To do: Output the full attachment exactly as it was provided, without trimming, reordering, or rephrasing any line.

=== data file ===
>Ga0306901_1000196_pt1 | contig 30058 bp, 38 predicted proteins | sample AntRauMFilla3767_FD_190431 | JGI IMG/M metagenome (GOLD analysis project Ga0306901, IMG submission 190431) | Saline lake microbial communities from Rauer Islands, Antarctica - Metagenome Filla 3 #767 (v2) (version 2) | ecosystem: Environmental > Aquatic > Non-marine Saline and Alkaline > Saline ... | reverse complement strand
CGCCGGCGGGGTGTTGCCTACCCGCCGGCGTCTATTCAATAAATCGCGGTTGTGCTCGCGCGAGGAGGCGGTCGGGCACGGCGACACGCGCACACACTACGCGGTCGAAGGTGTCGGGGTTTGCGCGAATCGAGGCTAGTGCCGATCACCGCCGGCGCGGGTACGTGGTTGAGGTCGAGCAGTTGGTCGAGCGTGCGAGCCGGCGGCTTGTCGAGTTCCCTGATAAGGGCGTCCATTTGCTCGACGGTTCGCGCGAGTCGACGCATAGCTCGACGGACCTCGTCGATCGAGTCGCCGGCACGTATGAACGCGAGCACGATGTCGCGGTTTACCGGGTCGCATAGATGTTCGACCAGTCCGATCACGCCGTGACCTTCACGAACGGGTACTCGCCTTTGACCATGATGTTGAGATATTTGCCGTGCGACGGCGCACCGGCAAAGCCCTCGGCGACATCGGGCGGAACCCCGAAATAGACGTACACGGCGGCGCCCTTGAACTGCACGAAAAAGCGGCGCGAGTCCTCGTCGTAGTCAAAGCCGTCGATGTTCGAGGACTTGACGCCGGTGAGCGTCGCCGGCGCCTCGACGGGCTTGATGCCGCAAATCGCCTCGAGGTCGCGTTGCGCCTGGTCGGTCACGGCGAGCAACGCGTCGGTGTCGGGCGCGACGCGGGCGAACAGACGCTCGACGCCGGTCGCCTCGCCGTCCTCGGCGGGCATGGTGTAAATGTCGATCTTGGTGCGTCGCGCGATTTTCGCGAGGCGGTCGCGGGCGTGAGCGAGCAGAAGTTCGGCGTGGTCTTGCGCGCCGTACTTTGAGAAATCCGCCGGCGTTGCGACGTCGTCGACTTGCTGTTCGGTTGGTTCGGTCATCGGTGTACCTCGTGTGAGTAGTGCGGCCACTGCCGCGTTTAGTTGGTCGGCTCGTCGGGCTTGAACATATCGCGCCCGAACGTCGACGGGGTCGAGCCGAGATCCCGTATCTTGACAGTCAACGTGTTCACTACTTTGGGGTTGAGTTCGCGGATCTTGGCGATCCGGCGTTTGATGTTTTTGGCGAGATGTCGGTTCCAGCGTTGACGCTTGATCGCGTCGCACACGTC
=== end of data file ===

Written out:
>Ga0306901_1000196_pt1 | contig 30058 bp, 38 predicted proteins | sample AntRauMFilla3767_FD_190431 | JGI IMG/M metagenome (GOLD analysis project Ga0306901, IMG submission 190431) | Saline lake microbial communities from Rauer Islands, Antarctica - Metagenome Filla 3 #767 (v2) (version 2) | ecosystem: Environmental > Aquatic > Non-marine Saline and Alkaline > Saline ... | reverse complement strand
CGCCGGCGGGGTGTTGCCTACCCGCCGGCGTCTATTCAATAAATCGCGGTTGTGCTCGCGCGAGGAGGCGGTCGGGCACGGCGACACGCGCACACACTACGCGGTCGAAGGTGTCGGGGTTTGCGCGAATCGAGGCTAGTGCCGATCACCGCCGGCGCGGGTACGTGGTTGAGGTCGAGCAGTTGGTCGAGCGTGCGAGCCGGCGGCTTGTCGAGTTCCCTGATAAGGGCGTCCATTTGCTCGACGGTTCGCGCGAGTCGACGCATAGCTCGACGGACCTCGTCGATCGAGTCGCCGGCACGTATGAACGCGAGCACGATGTCGCGGTTTACCGGGTCGCATAGATGTTCGACCAGTCCGATCACGCCGTGACCTTCACGAACGGGTACTCGCCTTTGACCATGATGTTGAGATATTTGCCGTGCGACGGCGCACCGGCAAAGCCCTCGGCGACATCGGGCGGAACCCCGAAATAGACGTACACGGCGGCGCCCTTGAACTGCACGAAAAAGCGGCGCGAGTCCTCGTCGTAGTCAAAGCCGTCGATGTTCGAGGACTTGACGCCGGTGAGCGTCGCCGGCGCCTCGACGGGCTTGATGCCGCAAATCGCCTCGAGGTCGCGTTGCGCCTGGTCGGTCACGGCGAGCAACGCGTCGGTGTCGGGCGCGACGCGGGCGAACAGACGCTCGACGCCGGTCGCCTCGCCGTCCTCGGCGGGCATGGTGTAAATGTCGATCTTGGTGCGTCGCGCGATTTTCGCGAGGCGGTCGCGGGCGTGAGCGAGCAGAAGTTCGGCGTGGTCTTGCGCGCCGTACTTTGAGAAATCCGCCGGCGTTGCGACGTCGTCGACTTGCTGTTCGGTTGGTTCGGTCATCGGTGTACCTCGTGTGAGTAGTGCGGCCACTGCCGCGTTTAGTTGGTCGGCTCGTCGGGCTTGAACATATCGCGCCCGAACGTCGACGGGGTCGAGCCGAGATCCCGTATCTTGACAGTCAACGTGTTCACTACTTTGGGGTTGAGTTCGCGGATCTTGGCGATCCGGCGTTTGATGTTTTTGGCGAGATGTCGGTTCCAGCGTTGACGCTTGATCGCGTCGCACACGTC